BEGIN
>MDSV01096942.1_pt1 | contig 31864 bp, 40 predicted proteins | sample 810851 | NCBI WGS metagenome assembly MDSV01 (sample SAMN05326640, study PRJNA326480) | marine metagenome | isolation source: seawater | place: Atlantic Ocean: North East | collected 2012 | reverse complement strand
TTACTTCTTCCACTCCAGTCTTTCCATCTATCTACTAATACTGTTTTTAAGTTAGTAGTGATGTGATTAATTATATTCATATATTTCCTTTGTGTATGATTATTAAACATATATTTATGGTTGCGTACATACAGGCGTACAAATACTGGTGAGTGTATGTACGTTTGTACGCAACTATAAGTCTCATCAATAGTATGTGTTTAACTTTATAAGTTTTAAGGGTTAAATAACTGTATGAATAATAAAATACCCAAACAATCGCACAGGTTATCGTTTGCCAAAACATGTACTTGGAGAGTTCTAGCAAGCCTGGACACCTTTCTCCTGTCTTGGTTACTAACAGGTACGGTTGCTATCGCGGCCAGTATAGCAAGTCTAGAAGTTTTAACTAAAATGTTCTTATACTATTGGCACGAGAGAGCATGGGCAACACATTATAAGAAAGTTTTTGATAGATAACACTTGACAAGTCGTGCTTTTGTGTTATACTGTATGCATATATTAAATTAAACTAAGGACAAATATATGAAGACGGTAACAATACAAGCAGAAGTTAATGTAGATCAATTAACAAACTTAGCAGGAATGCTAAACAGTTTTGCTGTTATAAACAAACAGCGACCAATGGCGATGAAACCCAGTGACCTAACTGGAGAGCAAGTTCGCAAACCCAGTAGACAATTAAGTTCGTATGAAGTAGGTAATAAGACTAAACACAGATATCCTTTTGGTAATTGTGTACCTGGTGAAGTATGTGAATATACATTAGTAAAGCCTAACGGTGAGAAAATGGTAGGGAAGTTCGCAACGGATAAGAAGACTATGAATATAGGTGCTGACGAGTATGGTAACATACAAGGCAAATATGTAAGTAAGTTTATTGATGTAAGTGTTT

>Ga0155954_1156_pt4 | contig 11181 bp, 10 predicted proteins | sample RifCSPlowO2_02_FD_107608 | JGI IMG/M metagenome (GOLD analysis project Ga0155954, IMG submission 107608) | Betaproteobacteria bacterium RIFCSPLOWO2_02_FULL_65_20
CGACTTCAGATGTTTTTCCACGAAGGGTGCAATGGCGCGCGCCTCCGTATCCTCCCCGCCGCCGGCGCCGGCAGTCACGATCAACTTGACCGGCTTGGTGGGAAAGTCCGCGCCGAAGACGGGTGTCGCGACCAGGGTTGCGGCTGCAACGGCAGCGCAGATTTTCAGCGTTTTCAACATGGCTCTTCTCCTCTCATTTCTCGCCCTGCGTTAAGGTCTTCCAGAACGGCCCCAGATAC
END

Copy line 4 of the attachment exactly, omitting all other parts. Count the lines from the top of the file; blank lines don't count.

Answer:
CGACTTCAGATGTTTTTCCACGAAGGGTGCAATGGCGCGCGCCTCCGTATCCTCCCCGCCGCCGGCGCCGGCAGTCACGATCAACTTGACCGGCTTGGTGGGAAAGTCCGCGCCGAAGACGGGTGTCGCGACCAGGGTTGCGGCTGCAACGGCAGCGCAGATTTTCAGCGTTTTCAACATGGCTCTTCTCCTCTCATTTCTCGCCCTGCGTTAAGGTCTTCCAGAACGGCCCCAGATAC